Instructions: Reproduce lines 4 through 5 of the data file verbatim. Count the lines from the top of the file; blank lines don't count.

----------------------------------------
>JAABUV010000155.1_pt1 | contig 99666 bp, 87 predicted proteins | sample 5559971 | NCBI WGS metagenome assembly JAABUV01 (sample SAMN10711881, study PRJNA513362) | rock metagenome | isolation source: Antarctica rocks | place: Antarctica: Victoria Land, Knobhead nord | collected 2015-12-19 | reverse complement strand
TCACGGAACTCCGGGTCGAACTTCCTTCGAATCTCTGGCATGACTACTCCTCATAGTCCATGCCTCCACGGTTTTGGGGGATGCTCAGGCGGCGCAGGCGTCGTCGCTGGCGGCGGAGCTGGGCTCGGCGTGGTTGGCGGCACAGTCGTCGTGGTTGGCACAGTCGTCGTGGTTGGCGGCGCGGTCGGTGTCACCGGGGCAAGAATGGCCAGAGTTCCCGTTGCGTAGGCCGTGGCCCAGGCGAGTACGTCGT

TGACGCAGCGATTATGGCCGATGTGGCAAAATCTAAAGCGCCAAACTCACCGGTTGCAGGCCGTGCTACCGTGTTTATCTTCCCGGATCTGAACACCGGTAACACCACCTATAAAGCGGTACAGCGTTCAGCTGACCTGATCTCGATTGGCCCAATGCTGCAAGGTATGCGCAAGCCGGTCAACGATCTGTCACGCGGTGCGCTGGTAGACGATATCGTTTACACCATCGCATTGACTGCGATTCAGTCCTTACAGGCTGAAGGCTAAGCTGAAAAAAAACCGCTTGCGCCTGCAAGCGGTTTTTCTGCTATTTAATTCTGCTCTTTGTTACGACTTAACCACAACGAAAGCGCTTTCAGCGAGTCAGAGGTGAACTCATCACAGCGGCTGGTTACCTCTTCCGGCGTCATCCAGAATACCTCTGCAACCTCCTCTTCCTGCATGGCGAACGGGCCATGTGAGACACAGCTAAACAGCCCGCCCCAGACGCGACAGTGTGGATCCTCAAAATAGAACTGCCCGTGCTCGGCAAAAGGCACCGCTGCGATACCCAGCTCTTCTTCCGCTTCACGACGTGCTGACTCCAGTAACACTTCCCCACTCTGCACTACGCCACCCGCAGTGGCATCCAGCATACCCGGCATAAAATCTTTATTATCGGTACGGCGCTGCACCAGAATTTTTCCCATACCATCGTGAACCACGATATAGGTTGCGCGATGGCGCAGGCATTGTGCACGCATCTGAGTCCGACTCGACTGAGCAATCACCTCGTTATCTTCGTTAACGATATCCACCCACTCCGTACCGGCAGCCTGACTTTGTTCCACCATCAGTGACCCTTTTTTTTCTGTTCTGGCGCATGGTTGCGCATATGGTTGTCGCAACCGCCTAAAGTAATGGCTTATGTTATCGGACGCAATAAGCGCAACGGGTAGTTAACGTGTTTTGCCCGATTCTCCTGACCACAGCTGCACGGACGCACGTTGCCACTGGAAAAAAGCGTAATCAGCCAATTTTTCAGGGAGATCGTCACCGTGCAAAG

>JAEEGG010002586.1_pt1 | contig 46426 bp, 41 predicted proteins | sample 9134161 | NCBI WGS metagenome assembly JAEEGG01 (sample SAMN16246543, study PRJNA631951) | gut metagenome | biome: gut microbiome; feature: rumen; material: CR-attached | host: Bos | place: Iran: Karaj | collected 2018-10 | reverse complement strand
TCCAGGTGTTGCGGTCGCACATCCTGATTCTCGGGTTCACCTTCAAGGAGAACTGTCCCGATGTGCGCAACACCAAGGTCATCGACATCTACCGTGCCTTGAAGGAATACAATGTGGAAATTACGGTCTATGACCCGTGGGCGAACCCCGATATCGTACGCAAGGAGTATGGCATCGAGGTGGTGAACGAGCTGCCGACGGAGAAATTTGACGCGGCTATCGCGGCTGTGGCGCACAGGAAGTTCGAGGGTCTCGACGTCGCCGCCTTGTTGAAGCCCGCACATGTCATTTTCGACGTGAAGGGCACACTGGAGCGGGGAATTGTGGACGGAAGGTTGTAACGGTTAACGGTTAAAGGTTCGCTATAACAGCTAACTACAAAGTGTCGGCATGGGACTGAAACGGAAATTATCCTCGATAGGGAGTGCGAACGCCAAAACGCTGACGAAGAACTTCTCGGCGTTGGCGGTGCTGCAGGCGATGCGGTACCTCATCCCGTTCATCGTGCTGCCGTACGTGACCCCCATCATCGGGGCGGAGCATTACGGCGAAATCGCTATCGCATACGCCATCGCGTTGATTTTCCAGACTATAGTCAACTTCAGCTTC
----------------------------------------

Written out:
>JAEEGG010002586.1_pt1 | contig 46426 bp, 41 predicted proteins | sample 9134161 | NCBI WGS metagenome assembly JAEEGG01 (sample SAMN16246543, study PRJNA631951) | gut metagenome | biome: gut microbiome; feature: rumen; material: CR-attached | host: Bos | place: Iran: Karaj | collected 2018-10 | reverse complement strand
TCCAGGTGTTGCGGTCGCACATCCTGATTCTCGGGTTCACCTTCAAGGAGAACTGTCCCGATGTGCGCAACACCAAGGTCATCGACATCTACCGTGCCTTGAAGGAATACAATGTGGAAATTACGGTCTATGACCCGTGGGCGAACCCCGATATCGTACGCAAGGAGTATGGCATCGAGGTGGTGAACGAGCTGCCGACGGAGAAATTTGACGCGGCTATCGCGGCTGTGGCGCACAGGAAGTTCGAGGGTCTCGACGTCGCCGCCTTGTTGAAGCCCGCACATGTCATTTTCGACGTGAAGGGCACACTGGAGCGGGGAATTGTGGACGGAAGGTTGTAACGGTTAACGGTTAAAGGTTCGCTATAACAGCTAACTACAAAGTGTCGGCATGGGACTGAAACGGAAATTATCCTCGATAGGGAGTGCGAACGCCAAAACGCTGACGAAGAACTTCTCGGCGTTGGCGGTGCTGCAGGCGATGCGGTACCTCATCCCGTTCATCGTGCTGCCGTACGTGACCCCCATCATCGGGGCGGAGCATTACGGCGAAATCGCTATCGCATACGCCATCGCGTTGATTTTCCAGACTATAGTCAACTTCAGCTTC